Touring Latour

Enjoying an eyeful (and a taste) of the state’s most impressive wine collection.

Gene Mulvihill, co-owner and developer of Crystal Springs Resort, in one of the cellar rooms at Restaurant Latour, where his priceless collection of rarities sleep.
Photo by Jeff Elkins Photography.

Behind an inconspicuous door at Restaurant Latour, Gene Mulvihill, co-owner and developer of the Crystal Springs Resort in New Jersey’s northwest corner, has amassed one of the largest and most impressive restaurant wine collections in the world, boasting more than 100,000 bottles.

It’s an abundance of wine. If you lived to be 100 years old and shared a bottle with a friend every day of your adulthood, you would not taste one-third of this collection. As I peer through the glass-enclosed rooms on a recent tour of this exceptional cellar, it strikes me that this would be an ideal place to hang out until I reach 100. I press my arm against the glass and feel its coolness. The bottles look like babies in a nursery, each with its label and vintage prominently displayed.

“There are no fillers,” Mulvihill proudly remarks as he leads me through his underground domain. The commitment is to select the best wines and their best vintages.

We meander through the stone tunnels. Large silver candelabras project an amber light. It’s a Who’s Who of wine: Pétrus, Ausone, Le Pin, Cheval Blanc and Domaine de la Romanée-Conti (DRC). All of Bordeaux’s first growths are visible: Lafite-Rothschild, Margaux, Haut-Brion, Mouton-Rothschild. I focus on the Château Latour. There are more than 90 vintages of this famous wine, the oldest from 1863. Could this wine still be good? Mulvihill guarantees that none of the wines in his cellar are flawed by oxidation or cork taint.

Mulvihill can make this claim thanks to the cellar’s Nuclear Magnetic Resonance laboratory, where individual bottles of wine are analyzed without being disturbed or opened. The NMR equipment—developed at University of California, Davis, with funding from Mulvihill—evaluates the quality of the wine by determining the amount of acetic acid and other chemical components in the wine.
Beyond the lab, the many cave-like enclosures throughout the cellar are filled with wine, each room generally representing a country or region. Each cavernous room has its own temperature and humidity control. Many of the red wines are cooled to 52 to 56 degrees, slightly low for reds, but this cooler temperature slows the aging process and preserves the most fragile older vintages. Humidity in the entire cellar is set between 60 and 70 percent to ensure that the corks do not dry-out, which would permit oxygen to reach and spoil the wine.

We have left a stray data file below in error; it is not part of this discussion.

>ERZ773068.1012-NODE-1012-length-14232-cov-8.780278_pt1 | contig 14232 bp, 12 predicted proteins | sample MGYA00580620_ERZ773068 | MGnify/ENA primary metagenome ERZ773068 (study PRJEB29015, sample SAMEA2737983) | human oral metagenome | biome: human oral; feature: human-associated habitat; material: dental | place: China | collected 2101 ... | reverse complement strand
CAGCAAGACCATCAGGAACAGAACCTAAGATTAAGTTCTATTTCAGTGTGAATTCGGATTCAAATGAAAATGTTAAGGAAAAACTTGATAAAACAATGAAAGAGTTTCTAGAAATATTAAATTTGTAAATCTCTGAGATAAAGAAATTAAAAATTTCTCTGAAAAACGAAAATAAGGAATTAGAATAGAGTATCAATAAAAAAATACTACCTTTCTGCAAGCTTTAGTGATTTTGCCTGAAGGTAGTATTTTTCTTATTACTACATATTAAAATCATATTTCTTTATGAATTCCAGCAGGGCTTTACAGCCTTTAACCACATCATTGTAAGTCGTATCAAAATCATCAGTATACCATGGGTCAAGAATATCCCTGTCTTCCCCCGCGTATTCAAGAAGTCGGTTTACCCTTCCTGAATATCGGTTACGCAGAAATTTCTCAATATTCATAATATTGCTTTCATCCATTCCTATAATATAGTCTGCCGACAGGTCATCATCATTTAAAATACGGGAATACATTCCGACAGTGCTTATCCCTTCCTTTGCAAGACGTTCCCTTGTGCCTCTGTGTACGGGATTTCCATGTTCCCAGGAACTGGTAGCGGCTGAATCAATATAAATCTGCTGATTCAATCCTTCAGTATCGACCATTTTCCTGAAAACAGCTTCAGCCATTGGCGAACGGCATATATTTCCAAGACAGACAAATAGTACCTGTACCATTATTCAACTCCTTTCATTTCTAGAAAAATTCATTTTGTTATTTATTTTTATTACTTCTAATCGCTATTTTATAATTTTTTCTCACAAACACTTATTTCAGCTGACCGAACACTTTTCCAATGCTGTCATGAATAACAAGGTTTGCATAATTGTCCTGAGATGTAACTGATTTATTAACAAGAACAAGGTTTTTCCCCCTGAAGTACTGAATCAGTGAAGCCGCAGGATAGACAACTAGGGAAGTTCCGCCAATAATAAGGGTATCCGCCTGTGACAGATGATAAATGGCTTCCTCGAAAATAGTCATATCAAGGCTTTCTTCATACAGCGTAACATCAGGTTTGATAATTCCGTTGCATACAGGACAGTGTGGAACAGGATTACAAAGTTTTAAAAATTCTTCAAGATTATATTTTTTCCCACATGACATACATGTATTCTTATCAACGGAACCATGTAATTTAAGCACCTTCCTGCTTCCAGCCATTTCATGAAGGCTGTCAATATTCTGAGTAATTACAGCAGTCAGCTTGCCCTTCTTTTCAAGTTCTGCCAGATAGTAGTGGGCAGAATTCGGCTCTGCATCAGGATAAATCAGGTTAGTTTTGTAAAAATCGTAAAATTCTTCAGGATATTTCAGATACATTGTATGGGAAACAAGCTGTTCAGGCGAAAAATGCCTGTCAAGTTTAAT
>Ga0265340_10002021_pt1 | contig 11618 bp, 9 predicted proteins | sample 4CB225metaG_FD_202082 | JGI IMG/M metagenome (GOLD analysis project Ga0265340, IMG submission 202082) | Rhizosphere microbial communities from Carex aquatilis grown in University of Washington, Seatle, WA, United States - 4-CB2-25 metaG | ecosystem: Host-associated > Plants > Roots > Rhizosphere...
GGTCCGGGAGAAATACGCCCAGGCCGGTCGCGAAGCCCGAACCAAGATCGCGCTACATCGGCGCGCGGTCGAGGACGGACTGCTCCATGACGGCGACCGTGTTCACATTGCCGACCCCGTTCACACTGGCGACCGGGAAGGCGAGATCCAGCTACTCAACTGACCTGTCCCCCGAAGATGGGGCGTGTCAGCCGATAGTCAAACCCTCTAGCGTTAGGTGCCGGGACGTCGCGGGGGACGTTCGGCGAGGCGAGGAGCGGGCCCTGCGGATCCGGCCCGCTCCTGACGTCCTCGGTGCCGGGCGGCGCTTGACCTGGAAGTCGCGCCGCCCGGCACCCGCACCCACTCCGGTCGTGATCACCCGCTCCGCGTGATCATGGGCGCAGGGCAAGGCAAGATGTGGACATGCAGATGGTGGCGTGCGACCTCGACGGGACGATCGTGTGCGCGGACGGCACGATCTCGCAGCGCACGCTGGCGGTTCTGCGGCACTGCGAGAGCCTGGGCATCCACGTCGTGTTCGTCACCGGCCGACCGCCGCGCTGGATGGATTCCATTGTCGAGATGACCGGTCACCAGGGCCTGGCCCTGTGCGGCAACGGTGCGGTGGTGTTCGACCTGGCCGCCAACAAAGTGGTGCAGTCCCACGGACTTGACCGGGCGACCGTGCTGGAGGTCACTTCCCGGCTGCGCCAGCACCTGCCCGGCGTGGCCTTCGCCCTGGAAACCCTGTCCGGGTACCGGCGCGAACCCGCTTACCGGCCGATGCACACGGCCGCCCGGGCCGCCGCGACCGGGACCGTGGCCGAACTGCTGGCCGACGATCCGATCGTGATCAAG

As we stroll, a 1935 Simi Cabernet Sauvignon from Sonoma, California, catches my eye; this wine was made only two years after Prohibition was repealed. It’s rare to see a bottle that old from California. More typical are the California “cult” wines—so-called because of their cult-like followings of wine enthusiasts—from wineries such as Screaming Eagle and Bryant Family. These wines, which date back no more than 20 or 30 years and are priced well above $100, are amply represented in the Latour cellar.
The cellar is stocked with high-end, hard-to-find wines with hefty prices—such as that 1863 Château Latour, which is priced at $17,700—but it also has high-quality, reasonably priced wines. The online wine list shows a few reds from France’s Châteauneuf-du-Pape region for under $50; the Louis de Clermont-Tonnerre, Cuvée Patricia, 2001, is $36, and a Château Fortia, Tradition, 2003, runs $47. There also are a number of Ridge Zinfandels from California priced between $40 and $45; and German Rieslings, such as the Selbach-Oster, Zeltinger Sonnenuhr, Kabinett, 2007, at $25.

The collection is hardly a secret. Restaurant Latour has been a Wine Spectator Grand Award winner since 2006; it is one of only three restaurants in New Jersey to earn this title. (The others are Pluckemin Inn in Bedminster and Park and Orchard in East Rutherford.) The Latour cellar has more than 100 wines rated 100 points by Wine Spectator or Robert Parker’s Wine Advocate.

Mulvihill is quick to share credit for the collection. Most of the portfolio, he explains, was acquired with the help of New Jersey wine consultant John Foy of the Wine Odyssey. Mulvihill also praises the cellar’s sommelier, Susanne Lerescu, for her easy way with wine presentations and attention to detail in cataloging the wines. (Later, I chat with Lerescu about Riesling, her favorite wine—not because it is from her native Germany, but because she finds Rieslings food-friendly and enjoyable. I have to agree with her.)

Prior to the cellar tour, Mulvihill and I dined in the restaurant while gazing at the surrounding sun-drenched mountains. We enjoyed a bottle of 2001 Vincent Girardin Chevalier-Montrachet Grand Cru from Burgundy, France. The wine was golden, full-bodied with well-integrated flavors of ripe pear, melon and a nutty quality.
The staff was buzzing with excitement about a dinner planned for that evening in the wine cellar. Robby Younes, wine director and vice president of hospitality and lodging, visited our table to update Mulvihill on the event. From what I could gather, the main course would be a rack of lamb from the resort’s ranch in Colorado, paired with either a 1982 Château Latour or a 1982 Château Pichon Longueville Baron, among other courses and famous wines. It’s enough to make you want to live to be 100.

Sharla Blanz writes the weekly On the Vine blog at

Restaurant Latour is located in the Grand Cascades Lodge at the Crystal Springs Resort in Hamburg. The resort boasts seven golf courses, two spas and an enclosed biosphere pool. Free wine cellar tours are offered at 3 pm daily and include a wine tasting. For information call 973-827-5996;

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